Well it’s sneaking up once again, and the shops have their annual exercise in getting rid of over priced tat.
I am of course talking about Christmas, now I know it’s not yet even November but the fact remains that the retail industry is gearing up for it’s annual exercise in removing money that people haven’t got from their pockets in return for stuff they give to others who actually don’t want to receive it in the first place.
Now the one advantage of being an atheist is that generally this madness passes me by, mums annual present will be sorted by the wife. She will have asked mum weeks ago what she wants. But come christmas day she will still find it a surprise simply because she will have forgotten she had ever mentioned it. Which of course begs the question as to why Sue asks her in the first place, but that’s female logic for you.
When I was a mere youngster presents seemed much simpler, and we were happy whatever we got. There were no computers, at least none that would fit in the average house, nor were there mobile phones and computer games. Remembering back there was no peer pressure that I can recall where we had to have the same as or better than our friends got. These days children want the latest, the perceived best and of course the most expensive. They seem to have lost the appreciation that money does not grow on trees. Many families are suffering from the current economic problems and simply don’t have the money to spend on what their precious little snow flakes are demanding.
But children don’t appreciate that, they just want to out do present wise what their friends are getting. The sad fact is that their friends parents are probably as short of money as their own parents are. Its a vicious circle, and of course a slow slide to poverty. Without doubt it’s a tough time for many families and it’s also a time when people will go into debt they can’t afford to stop their offsprings thinking they don’t love them. It’s a shame that many children seem to think their parents love is directly related to how much money they spend on them.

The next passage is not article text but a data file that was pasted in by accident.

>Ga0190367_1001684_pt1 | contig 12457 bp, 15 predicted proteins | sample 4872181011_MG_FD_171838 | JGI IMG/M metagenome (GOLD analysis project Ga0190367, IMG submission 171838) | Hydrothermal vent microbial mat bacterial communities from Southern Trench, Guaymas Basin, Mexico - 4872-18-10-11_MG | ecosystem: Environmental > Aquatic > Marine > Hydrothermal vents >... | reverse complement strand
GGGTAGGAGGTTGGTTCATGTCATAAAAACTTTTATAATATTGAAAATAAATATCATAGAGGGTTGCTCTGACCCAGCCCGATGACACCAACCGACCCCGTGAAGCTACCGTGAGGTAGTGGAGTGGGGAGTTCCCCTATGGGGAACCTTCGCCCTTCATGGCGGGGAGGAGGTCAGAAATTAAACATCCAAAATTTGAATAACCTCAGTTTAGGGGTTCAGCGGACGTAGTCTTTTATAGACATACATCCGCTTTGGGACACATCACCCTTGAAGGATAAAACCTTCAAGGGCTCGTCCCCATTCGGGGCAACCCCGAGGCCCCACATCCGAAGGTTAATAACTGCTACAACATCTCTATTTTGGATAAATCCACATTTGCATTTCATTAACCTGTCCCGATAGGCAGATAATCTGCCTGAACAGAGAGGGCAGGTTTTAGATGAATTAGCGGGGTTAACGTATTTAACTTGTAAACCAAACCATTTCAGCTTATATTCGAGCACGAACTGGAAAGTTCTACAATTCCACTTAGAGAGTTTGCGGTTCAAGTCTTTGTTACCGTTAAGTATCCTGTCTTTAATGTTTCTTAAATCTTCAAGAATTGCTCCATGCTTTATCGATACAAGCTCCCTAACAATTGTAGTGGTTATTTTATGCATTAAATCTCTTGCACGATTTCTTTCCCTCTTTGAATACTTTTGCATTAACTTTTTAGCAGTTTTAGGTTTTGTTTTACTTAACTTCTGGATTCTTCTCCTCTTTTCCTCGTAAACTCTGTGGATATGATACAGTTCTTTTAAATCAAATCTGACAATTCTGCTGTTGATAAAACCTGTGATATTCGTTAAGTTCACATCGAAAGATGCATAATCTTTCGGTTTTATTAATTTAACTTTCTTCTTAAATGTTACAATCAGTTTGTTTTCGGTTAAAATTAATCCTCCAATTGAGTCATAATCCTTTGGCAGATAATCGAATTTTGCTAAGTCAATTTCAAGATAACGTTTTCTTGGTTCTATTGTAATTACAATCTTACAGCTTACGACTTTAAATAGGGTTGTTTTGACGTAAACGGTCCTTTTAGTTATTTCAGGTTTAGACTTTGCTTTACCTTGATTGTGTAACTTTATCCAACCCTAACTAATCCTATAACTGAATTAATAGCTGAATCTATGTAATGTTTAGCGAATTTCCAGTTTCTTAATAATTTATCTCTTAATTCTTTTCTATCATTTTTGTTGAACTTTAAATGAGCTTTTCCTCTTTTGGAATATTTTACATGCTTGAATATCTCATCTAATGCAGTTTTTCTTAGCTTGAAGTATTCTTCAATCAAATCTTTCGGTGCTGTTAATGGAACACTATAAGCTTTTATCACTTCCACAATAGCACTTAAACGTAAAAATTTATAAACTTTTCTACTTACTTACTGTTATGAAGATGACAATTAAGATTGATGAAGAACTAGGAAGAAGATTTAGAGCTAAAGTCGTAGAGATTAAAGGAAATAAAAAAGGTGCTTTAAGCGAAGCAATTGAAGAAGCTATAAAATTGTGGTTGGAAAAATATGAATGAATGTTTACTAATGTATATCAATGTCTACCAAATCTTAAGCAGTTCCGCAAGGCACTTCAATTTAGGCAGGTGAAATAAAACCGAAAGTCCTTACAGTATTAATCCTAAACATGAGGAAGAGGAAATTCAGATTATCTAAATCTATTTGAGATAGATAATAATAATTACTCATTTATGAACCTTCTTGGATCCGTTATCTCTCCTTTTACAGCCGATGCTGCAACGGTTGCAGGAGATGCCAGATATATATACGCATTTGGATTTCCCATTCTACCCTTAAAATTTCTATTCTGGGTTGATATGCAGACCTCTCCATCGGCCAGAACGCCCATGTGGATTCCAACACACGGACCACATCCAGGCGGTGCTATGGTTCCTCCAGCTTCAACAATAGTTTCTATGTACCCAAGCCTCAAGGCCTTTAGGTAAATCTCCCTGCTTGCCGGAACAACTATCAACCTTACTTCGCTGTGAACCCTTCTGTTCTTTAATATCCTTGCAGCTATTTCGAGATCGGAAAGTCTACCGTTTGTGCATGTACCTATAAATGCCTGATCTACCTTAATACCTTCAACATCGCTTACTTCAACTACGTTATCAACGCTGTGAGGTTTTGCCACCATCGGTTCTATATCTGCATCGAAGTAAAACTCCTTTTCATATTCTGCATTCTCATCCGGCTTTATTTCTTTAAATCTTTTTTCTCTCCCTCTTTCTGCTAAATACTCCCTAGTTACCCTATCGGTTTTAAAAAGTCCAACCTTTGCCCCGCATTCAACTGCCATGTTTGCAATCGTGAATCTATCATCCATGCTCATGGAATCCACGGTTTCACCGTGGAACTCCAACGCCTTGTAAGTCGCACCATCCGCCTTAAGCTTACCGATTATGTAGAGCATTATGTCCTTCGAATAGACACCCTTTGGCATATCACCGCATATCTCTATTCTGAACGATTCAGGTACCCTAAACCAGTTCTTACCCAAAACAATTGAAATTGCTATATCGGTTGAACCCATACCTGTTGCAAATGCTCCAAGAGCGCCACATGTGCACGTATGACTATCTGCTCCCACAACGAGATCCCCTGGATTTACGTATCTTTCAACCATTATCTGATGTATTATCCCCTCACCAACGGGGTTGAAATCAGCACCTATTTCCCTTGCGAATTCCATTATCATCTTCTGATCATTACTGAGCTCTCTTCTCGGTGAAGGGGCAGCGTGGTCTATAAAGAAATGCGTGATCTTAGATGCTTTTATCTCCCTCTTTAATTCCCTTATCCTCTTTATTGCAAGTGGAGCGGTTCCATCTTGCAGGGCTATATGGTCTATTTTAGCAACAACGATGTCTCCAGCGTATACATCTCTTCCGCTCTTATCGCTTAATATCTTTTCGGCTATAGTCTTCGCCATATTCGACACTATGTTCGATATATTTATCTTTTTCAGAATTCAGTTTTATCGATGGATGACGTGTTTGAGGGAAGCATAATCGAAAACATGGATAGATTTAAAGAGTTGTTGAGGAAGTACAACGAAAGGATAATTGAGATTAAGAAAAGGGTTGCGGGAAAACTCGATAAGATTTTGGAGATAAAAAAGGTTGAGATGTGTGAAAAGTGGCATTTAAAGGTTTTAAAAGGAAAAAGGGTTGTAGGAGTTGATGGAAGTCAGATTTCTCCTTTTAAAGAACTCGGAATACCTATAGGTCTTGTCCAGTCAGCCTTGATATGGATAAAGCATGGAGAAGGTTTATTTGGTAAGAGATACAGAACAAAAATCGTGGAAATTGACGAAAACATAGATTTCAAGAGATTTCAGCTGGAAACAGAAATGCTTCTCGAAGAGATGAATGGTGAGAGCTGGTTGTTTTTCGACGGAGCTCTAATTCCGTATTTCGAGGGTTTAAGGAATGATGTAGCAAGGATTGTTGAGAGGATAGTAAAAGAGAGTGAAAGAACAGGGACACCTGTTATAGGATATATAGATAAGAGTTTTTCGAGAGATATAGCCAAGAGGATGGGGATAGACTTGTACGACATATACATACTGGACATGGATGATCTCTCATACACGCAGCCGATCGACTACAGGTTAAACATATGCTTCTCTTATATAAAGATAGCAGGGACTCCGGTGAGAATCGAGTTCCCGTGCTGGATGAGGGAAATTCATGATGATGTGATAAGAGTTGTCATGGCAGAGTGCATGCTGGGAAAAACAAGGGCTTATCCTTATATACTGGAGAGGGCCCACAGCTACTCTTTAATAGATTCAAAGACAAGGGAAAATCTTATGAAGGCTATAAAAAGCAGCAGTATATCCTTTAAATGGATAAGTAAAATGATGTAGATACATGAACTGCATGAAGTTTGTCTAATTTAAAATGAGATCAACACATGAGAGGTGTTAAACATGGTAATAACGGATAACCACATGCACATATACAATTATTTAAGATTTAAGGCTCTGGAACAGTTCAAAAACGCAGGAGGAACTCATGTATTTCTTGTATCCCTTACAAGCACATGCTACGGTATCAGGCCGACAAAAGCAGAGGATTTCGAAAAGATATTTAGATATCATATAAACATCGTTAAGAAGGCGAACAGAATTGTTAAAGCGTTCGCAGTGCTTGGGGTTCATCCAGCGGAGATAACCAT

When I worked in retail we had a period where by law you had to pay a 10% deposit for anything you bought on credit, actually remembering back some luxury items required something like a 33% deposit up front. The theory behind this was of course if you couldn’t afford the deposit then neither could you afford the monthly payments that followed. Agreements were for a fixed period of 6-12-18-24 or in some cases 36 months. But in all cases you knew exactly what the monthly payments were and for how long together with knowing exactly at the end how much you would be paying. Bad debts weren’t that common as credit checks were quite extensive and you had to show you had the ability to pay.
Now the company I worked for had publicly said many times that if the need for a deposit was removed then bad debt would shoot through the roof. The were proved right because that’s exactly what happened when the legal requirement for a deposit was dropped.
These days you will not have a fixed term agreement you will pay by using a credit card, typically at a very high overall interest rate. I have seen people get a credit card with say a £2500 credit limit. They then assume they have that amount in their pocket to spend, where more accurately they have the ability to accumulate that amount of debit, but because they can spend it they look on it as cash and it is of course far from that.
So spend wisely this christmas, it’s still no fun to be paying off the debts you accumulate this christmas when the next one comes around. Remember if you have cash in your pocket or bank account you have it to spend, if it’s in neither of those places then it’s not money your spending but it’s debt your accumulating.